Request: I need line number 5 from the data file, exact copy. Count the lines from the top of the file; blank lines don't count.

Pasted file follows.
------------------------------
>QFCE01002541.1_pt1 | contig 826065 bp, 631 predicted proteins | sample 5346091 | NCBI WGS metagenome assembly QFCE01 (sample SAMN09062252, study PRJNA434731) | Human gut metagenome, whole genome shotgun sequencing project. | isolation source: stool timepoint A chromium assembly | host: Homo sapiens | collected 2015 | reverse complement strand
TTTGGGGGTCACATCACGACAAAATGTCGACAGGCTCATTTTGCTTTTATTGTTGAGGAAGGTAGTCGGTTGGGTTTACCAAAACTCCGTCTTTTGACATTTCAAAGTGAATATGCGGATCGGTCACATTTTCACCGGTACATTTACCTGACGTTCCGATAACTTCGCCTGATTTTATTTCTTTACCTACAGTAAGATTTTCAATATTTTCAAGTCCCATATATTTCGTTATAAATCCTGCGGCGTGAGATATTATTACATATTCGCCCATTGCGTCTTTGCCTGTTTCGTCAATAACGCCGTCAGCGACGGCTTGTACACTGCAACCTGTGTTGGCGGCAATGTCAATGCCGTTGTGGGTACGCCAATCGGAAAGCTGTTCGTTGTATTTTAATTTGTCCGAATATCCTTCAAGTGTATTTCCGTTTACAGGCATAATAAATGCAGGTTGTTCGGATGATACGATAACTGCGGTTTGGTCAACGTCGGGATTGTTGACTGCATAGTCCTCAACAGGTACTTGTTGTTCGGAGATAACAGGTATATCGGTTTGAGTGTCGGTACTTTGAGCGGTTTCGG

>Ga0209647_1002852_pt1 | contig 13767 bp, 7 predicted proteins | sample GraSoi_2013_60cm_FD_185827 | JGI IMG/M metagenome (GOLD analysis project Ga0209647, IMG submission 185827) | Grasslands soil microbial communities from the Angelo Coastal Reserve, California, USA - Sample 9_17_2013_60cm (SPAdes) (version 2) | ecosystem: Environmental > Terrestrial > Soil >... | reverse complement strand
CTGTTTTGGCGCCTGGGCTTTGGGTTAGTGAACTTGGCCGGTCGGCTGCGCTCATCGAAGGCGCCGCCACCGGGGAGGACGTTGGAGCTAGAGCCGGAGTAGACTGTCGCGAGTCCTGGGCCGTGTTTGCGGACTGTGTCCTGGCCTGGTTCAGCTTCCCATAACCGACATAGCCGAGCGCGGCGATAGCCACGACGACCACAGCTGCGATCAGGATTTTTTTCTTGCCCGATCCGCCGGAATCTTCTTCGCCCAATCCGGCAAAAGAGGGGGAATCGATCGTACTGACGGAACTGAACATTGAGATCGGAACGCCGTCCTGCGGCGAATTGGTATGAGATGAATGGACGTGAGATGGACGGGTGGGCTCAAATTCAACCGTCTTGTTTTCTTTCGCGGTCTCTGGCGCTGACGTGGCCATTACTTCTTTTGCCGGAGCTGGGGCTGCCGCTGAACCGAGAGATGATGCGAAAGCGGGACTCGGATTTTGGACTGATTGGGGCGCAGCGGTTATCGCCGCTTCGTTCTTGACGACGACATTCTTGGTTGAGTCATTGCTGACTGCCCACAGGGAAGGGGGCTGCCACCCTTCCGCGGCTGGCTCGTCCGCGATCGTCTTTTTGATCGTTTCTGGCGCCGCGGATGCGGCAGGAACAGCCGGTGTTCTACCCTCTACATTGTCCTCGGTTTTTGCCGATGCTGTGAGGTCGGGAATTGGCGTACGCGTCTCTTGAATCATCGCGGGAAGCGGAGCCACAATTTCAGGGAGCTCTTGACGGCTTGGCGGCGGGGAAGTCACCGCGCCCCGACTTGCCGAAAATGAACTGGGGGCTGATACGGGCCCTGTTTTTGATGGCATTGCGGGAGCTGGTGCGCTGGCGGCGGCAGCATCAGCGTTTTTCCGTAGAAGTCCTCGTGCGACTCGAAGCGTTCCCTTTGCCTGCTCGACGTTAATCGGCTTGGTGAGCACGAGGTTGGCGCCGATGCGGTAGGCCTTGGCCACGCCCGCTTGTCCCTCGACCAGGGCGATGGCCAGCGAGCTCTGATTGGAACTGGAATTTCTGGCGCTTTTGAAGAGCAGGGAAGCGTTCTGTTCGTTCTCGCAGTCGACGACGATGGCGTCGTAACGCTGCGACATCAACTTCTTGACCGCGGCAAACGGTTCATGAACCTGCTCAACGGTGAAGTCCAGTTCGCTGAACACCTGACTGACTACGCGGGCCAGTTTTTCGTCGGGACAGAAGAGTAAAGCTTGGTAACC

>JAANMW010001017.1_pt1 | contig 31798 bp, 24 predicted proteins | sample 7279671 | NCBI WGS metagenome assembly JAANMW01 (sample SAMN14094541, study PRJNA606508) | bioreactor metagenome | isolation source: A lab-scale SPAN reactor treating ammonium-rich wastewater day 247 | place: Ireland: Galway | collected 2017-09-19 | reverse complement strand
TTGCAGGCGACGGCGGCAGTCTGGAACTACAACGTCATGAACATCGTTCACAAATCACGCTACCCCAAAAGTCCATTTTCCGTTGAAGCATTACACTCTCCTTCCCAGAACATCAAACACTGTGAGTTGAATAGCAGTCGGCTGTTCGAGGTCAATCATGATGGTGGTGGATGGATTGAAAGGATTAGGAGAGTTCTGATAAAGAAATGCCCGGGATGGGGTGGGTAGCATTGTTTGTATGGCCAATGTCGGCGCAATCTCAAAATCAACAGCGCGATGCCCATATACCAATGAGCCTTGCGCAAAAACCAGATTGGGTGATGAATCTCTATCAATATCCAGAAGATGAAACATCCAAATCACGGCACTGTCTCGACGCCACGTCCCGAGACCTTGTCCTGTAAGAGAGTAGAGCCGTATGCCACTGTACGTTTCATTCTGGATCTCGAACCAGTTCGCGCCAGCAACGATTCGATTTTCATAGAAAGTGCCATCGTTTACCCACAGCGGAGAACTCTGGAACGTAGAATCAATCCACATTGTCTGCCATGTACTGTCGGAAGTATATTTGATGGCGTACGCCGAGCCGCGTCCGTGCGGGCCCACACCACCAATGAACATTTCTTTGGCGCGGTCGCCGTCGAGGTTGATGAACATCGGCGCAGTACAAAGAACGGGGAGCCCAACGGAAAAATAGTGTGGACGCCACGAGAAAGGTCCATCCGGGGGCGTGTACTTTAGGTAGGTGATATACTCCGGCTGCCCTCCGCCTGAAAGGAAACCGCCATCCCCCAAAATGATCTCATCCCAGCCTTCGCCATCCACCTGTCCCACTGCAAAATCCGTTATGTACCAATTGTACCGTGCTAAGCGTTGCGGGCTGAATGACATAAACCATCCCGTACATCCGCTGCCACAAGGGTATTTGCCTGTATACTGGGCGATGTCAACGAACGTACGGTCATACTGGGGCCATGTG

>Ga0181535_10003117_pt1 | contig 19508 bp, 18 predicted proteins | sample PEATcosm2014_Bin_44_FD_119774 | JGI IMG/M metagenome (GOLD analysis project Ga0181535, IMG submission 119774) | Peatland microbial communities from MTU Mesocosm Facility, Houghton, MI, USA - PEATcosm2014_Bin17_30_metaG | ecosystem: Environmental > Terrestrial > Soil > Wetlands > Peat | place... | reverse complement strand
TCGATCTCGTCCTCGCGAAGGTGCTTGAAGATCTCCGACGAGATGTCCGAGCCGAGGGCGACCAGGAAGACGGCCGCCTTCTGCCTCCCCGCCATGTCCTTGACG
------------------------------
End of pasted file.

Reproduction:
>JAANMW010001017.1_pt1 | contig 31798 bp, 24 predicted proteins | sample 7279671 | NCBI WGS metagenome assembly JAANMW01 (sample SAMN14094541, study PRJNA606508) | bioreactor metagenome | isolation source: A lab-scale SPAN reactor treating ammonium-rich wastewater day 247 | place: Ireland: Galway | collected 2017-09-19 | reverse complement strand